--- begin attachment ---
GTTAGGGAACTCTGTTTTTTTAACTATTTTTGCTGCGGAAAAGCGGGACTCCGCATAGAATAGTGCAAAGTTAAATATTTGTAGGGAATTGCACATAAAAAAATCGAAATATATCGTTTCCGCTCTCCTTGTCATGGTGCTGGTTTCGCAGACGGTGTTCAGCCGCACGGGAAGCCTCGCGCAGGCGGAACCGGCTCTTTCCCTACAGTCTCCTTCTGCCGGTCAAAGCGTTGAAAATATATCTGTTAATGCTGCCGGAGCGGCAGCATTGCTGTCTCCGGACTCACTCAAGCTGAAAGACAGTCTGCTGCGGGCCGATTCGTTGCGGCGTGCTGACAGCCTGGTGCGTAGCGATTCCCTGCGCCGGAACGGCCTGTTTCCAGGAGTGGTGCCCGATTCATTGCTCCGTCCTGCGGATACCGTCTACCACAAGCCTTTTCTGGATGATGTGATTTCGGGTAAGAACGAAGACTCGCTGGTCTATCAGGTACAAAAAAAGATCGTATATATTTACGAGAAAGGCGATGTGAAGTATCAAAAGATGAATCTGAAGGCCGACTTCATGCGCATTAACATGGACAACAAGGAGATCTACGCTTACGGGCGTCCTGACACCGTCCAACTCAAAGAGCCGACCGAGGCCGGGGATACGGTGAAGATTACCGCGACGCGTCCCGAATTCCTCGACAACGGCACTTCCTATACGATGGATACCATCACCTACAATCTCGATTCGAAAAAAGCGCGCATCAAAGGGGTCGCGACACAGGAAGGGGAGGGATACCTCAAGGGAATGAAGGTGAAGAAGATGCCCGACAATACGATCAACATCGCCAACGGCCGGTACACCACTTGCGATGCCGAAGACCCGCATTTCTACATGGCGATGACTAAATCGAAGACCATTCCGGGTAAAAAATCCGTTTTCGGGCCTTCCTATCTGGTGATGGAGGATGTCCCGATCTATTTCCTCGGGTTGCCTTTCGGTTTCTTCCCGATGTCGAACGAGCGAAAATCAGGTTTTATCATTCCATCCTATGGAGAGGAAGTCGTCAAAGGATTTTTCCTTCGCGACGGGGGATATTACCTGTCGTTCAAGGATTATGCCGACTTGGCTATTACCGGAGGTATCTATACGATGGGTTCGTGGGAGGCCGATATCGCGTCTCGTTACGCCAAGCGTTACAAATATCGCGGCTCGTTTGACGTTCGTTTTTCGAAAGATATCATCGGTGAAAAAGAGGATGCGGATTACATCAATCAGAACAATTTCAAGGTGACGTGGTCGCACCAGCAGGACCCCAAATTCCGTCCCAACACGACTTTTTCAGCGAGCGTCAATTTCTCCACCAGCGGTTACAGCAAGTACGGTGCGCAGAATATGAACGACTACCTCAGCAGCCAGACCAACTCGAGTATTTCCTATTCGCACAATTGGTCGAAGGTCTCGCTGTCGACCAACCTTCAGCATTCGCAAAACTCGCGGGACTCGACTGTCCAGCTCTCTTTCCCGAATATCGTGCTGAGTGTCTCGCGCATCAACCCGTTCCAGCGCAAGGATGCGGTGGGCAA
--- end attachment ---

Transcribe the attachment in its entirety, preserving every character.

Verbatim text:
GTTAGGGAACTCTGTTTTTTTAACTATTTTTGCTGCGGAAAAGCGGGACTCCGCATAGAATAGTGCAAAGTTAAATATTTGTAGGGAATTGCACATAAAAAAATCGAAATATATCGTTTCCGCTCTCCTTGTCATGGTGCTGGTTTCGCAGACGGTGTTCAGCCGCACGGGAAGCCTCGCGCAGGCGGAACCGGCTCTTTCCCTACAGTCTCCTTCTGCCGGTCAAAGCGTTGAAAATATATCTGTTAATGCTGCCGGAGCGGCAGCATTGCTGTCTCCGGACTCACTCAAGCTGAAAGACAGTCTGCTGCGGGCCGATTCGTTGCGGCGTGCTGACAGCCTGGTGCGTAGCGATTCCCTGCGCCGGAACGGCCTGTTTCCAGGAGTGGTGCCCGATTCATTGCTCCGTCCTGCGGATACCGTCTACCACAAGCCTTTTCTGGATGATGTGATTTCGGGTAAGAACGAAGACTCGCTGGTCTATCAGGTACAAAAAAAGATCGTATATATTTACGAGAAAGGCGATGTGAAGTATCAAAAGATGAATCTGAAGGCCGACTTCATGCGCATTAACATGGACAACAAGGAGATCTACGCTTACGGGCGTCCTGACACCGTCCAACTCAAAGAGCCGACCGAGGCCGGGGATACGGTGAAGATTACCGCGACGCGTCCCGAATTCCTCGACAACGGCACTTCCTATACGATGGATACCATCACCTACAATCTCGATTCGAAAAAAGCGCGCATCAAAGGGGTCGCGACACAGGAAGGGGAGGGATACCTCAAGGGAATGAAGGTGAAGAAGATGCCCGACAATACGATCAACATCGCCAACGGCCGGTACACCACTTGCGATGCCGAAGACCCGCATTTCTACATGGCGATGACTAAATCGAAGACCATTCCGGGTAAAAAATCCGTTTTCGGGCCTTCCTATCTGGTGATGGAGGATGTCCCGATCTATTTCCTCGGGTTGCCTTTCGGTTTCTTCCCGATGTCGAACGAGCGAAAATCAGGTTTTATCATTCCATCCTATGGAGAGGAAGTCGTCAAAGGATTTTTCCTTCGCGACGGGGGATATTACCTGTCGTTCAAGGATTATGCCGACTTGGCTATTACCGGAGGTATCTATACGATGGGTTCGTGGGAGGCCGATATCGCGTCTCGTTACGCCAAGCGTTACAAATATCGCGGCTCGTTTGACGTTCGTTTTTCGAAAGATATCATCGGTGAAAAAGAGGATGCGGATTACATCAATCAGAACAATTTCAAGGTGACGTGGTCGCACCAGCAGGACCCCAAATTCCGTCCCAACACGACTTTTTCAGCGAGCGTCAATTTCTCCACCAGCGGTTACAGCAAGTACGGTGCGCAGAATATGAACGACTACCTCAGCAGCCAGACCAACTCGAGTATTTCCTATTCGCACAATTGGTCGAAGGTCTCGCTGTCGACCAACCTTCAGCATTCGCAAAACTCGCGGGACTCGACTGTCCAGCTCTCTTTCCCGAATATCGTGCTGAGTGTCTCGCGCATCAACCCGTTCCAGCGCAAGGATGCGGTGGGCAA